Barbara and the Camp Dogs is a fierce, fresh, and vital new musical which examines family tensions and loyalty, and questions of personal and national identity through raging rock and beautiful ballads.
Following a powerful opening song, the audience meet Barbara and René – cousins raised together in Katherine by René’s mother Jill, and now both trying to make it big (or make ends meet) in the Sydney music scene. Barbara is ferocious and foul-mouthed, a rock’n’roller playing pub gigs with her band The Camp Dogs, while René’s style is soulful and heartfelt, singing covers and original songs at the casino, her performance glowing warm compared to Barbara’s searing hot. Although René can hold her own against Barbara in every way, she has a calmer, no-nonsense energy and takes responsibility for the things in her life (and Barbara’s) that she can control. When Jill is hospitalised, René literally drives Barbara back home to face her past and her responsibilities as a daughter, a sister, and an adult.
The lights had barely gone down on the final scene when the audience jumped up for a standing ovation and, like any great rock gig, the three singers and the Camp Dogs delivered a rousing encore in response.
A soundtrack of pub favourites welcomed us to the Bille Brown Theatre, totally transformed for opening night of Barbara and the Camp Dogs. The chalkboard backdrop is recognisable from almost any pub in Australia, scrawled with specials and event times, and cabaret seating had some audience members up close and personal, watching the action from wooden pub tables and bar stools. The colourful, patterned eyesore carpet rounded out Stephen Curtis’ set design and moved the audience seamlessly between pubs, casinos, and hospital waiting rooms. Lighting design by Karen Norris, costume design by Chloe Greaves, and sound design by Steve Toulmin also took the audience from Sydney’s pub scene to the dusty heat of the Northern Territory.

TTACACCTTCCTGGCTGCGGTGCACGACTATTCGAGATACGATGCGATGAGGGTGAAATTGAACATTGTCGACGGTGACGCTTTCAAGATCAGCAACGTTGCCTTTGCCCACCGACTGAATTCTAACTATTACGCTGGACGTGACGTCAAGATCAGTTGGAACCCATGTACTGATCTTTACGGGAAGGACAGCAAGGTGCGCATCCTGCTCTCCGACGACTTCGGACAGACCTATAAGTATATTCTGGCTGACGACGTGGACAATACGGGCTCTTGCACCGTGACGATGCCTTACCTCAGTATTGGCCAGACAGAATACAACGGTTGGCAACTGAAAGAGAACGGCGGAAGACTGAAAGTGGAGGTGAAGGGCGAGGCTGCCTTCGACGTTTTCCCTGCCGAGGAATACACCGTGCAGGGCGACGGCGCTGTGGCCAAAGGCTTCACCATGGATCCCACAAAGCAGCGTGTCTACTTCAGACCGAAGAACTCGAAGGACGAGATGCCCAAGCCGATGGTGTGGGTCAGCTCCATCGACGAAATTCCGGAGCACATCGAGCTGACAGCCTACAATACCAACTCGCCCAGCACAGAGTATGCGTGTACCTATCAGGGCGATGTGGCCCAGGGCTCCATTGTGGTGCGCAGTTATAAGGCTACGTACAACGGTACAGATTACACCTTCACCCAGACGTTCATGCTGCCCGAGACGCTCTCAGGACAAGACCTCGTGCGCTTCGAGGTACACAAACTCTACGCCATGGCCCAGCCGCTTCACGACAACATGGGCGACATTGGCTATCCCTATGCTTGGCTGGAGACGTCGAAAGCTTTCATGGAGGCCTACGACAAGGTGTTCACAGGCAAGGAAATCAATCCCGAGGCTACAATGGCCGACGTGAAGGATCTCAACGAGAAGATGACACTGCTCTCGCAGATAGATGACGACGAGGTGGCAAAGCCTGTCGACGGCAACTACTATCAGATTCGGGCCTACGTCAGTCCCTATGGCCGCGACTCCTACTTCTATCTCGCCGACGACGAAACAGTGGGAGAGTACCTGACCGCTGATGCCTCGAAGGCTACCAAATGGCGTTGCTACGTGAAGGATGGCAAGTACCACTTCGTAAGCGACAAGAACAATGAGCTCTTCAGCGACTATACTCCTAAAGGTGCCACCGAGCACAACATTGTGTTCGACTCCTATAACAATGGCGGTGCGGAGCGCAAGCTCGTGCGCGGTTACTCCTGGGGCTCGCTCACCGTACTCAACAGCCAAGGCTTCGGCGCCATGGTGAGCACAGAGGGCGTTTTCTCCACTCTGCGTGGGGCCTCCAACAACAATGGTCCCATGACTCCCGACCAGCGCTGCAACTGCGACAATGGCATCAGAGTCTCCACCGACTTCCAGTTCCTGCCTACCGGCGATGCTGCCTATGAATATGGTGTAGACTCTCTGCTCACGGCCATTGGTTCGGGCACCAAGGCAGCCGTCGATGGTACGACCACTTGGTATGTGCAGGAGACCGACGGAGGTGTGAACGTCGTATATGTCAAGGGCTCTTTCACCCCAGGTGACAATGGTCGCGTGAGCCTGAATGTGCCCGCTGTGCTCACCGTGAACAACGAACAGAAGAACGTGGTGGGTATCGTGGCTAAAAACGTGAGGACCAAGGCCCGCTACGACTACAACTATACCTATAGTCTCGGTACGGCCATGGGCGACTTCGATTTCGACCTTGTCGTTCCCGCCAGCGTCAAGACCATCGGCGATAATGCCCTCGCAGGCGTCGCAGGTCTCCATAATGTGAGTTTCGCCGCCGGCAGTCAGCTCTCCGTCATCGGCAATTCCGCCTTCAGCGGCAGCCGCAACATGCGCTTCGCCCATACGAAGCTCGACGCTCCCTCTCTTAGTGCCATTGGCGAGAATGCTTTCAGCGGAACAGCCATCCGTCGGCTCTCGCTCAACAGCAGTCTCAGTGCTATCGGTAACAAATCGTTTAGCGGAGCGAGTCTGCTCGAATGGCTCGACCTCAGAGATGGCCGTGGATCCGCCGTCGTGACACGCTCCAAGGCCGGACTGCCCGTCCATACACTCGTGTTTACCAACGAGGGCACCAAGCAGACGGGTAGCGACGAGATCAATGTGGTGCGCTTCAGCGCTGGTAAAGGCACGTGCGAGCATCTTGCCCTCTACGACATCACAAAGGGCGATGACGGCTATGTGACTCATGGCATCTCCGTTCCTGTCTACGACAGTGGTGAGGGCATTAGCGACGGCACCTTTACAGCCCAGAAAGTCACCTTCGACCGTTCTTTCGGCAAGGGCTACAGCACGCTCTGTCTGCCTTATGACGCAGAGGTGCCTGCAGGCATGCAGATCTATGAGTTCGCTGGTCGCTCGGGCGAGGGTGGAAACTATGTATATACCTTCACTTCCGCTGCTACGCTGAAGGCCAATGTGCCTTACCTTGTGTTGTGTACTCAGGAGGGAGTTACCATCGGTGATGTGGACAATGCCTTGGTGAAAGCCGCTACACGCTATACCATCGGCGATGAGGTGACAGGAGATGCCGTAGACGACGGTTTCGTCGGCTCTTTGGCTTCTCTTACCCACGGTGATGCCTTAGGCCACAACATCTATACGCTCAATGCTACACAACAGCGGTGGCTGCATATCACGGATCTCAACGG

Directed by Leticia Cáceres, the work and its many songs were co-written by Ursula Yovich and Alana Valentine and performed with vigour by the onstage band – Sorcha Albuquerque on lead guitar, Michelle Vincent on drums, and Music Director Jessica Dunn on bass. Black Arm Band musician Troy Jungaji Brady stepped out of his role as roadie at the end to become Barbara’s estranged brother Joseph, joining Crombie and Yovich with an acoustic guitar and adding his voice to the stunning final numbers. The songs themselves are used primarily to express or reflect upon the emotion of a scene, rather than for exposition or narrative-building, as in a more traditional musical. Like any good musical, though, it ends on a hopeful note.
The work makes comment on the state of live music and musicians in Australia, with the characters interacting directly with the band, but this is more of an aside than its dissection of the racism and theft at the heart of modern Australia, particularly in one heart-stopping monologue delivered by Barbara as she is thrown roughly into a paddy wagon by Katherine police.
Despite Yovich’s Barbara being the titular character, Elaine Crombie’s René is equally essential and delivered an equally powerful and emotive performance. The tension and chemistry between them were electric, from their irreverent banter and teasing to arguments and accusations filled with such raw emotion that you felt you should look away. In the silence, you could hear only the sniffles of the audience members wiping their eyes.
Barbara and the Camp Dogs will play at the Bille Brown Theatre, Brisbane, from 1 – 25 May, 2019. For ticketing and further information, visit the Queensland Theatre website.